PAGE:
Originally published January 5 2011
New research: post-9/11 architecture of fear turns cities into police state zones
by S. L. Baker, features writer
(NaturalNews) Almost a decade after the 9/11 attacks on the U.S., significant downtown areas in some of this country's most prominent cities remain largely sealed off with metal gates and barriers. The explanation is that these urban areas allegedly need "security zones" to protect the populace from terrorist attacks. But a new study just published in the journal Environment and Planning A concludes this "architecture of fear" has done nothing but blight the landscape, limit public access and may promote paranoia.
"Our most open, public cities are becoming police states," study author Jeremy Nemeth, a University of Colorado Denver assistant professor of planning and design, said in a statement to the press. "While a certain amount of security is necessary after terror attacks, no amount of anti-terror architecture would have stopped the 9/11 attacks, or the Madrid or London subway bombings. And by limiting access and closing off space, we limit the potential for more 'eyes on the street' to catch possible acts in the process."
If supposed continued terror threats dictate the need for so-called "security zones", Nemeth argues these areas should be planned and designed in ways that involve the public and are useful to downtown built environments. "Right now they consist of haphazard placement of metal gates, Jersey barriers and cones. But if these are to become permanent additions to the urban landscapes, we must understand how to integrate them into the existing built fabric," he stated.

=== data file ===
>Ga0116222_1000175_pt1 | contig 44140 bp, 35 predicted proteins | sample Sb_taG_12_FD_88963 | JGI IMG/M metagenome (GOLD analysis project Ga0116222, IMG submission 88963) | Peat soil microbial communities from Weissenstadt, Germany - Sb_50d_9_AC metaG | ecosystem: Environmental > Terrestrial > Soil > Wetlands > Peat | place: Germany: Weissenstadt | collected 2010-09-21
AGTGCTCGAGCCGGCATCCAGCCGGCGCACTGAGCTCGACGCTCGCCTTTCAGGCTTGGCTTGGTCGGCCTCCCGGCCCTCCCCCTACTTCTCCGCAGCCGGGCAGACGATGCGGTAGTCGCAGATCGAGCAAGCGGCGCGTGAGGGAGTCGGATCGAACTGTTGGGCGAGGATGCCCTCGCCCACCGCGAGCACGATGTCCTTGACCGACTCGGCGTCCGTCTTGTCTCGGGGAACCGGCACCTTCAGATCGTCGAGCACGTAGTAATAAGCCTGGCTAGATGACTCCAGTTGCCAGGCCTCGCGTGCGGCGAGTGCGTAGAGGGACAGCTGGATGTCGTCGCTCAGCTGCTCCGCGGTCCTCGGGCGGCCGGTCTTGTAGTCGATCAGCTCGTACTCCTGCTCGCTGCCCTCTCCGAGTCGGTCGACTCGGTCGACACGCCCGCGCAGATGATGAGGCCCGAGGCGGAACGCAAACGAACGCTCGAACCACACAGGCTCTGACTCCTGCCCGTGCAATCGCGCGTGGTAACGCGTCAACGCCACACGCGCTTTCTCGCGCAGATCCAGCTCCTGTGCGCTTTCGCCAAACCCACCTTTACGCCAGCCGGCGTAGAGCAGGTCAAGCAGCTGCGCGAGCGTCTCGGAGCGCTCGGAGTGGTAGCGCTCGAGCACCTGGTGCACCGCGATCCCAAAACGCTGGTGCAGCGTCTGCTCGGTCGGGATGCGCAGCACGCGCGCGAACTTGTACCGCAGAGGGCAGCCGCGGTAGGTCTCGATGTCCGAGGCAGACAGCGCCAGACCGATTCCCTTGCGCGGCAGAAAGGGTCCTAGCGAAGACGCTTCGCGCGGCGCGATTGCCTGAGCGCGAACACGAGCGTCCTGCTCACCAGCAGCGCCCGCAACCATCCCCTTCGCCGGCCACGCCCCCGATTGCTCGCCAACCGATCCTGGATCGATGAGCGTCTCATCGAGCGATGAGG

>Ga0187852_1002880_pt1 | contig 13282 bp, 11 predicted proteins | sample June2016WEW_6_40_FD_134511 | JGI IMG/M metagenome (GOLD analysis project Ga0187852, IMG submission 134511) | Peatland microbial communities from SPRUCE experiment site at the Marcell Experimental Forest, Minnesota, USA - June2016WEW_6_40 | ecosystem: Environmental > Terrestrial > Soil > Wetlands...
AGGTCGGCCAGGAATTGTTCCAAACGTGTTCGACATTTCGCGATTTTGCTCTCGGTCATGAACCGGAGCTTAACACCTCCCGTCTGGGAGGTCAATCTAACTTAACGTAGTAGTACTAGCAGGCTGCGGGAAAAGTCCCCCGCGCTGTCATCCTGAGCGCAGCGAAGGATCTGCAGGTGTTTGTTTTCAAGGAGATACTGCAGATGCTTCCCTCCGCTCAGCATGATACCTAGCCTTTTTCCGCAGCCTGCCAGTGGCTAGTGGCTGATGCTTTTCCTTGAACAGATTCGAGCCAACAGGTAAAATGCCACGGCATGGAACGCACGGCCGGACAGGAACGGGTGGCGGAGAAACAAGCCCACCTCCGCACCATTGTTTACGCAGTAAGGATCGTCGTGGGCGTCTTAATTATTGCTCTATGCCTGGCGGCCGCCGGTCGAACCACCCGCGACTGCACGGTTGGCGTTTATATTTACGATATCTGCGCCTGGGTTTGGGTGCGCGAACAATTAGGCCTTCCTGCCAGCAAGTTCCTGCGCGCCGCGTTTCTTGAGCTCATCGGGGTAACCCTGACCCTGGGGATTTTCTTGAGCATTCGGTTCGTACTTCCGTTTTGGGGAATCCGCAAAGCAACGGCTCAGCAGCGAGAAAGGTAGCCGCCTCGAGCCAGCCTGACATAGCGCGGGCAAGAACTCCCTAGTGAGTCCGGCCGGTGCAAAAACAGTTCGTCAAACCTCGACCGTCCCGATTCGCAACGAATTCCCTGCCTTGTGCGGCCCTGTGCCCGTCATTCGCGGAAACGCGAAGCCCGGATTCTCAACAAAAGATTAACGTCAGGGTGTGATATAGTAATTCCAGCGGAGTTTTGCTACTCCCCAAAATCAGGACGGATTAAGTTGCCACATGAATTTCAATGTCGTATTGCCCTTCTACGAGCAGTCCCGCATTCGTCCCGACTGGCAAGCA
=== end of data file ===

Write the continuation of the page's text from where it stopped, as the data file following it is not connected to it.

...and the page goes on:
The new study is the first to compare public and private security districts in multiple cities. It included research into areas of downtown Los Angeles, New York City and San Francisco and found that while each city values protecting potential terrorist targets, what each city considers off-limits varies widely.
In fact, almost 40 percent of New York's civic center district is now in a "security zone" where it can be accessed only by people with the "proper clearance". On the other hand, less than four percent of San Francisco's civic center area has the same designation. However, a huge 23 acres area of public space in Los Angeles has been placed in a hard-to-access "security zone".
Not only do these designated "security zones" affect the way landmark buildings now look, but Nemeth also noted they reflect an actual architecture based on fear. For example, embassies and other perceived targets now frequently have a bunker-like appearance.
Although the "architecture of fear" and restricted areas are aimed at assuring both property developers concerned with investment risk and residents and tourists with the idea that any lurking terror threats are being addressed, Nemeth pointed out that there's a question as to whether these measures actually do much to protect the public at all. "Indeed, overt security measures may be no more effective than covert intelligence techniques," he concluded.
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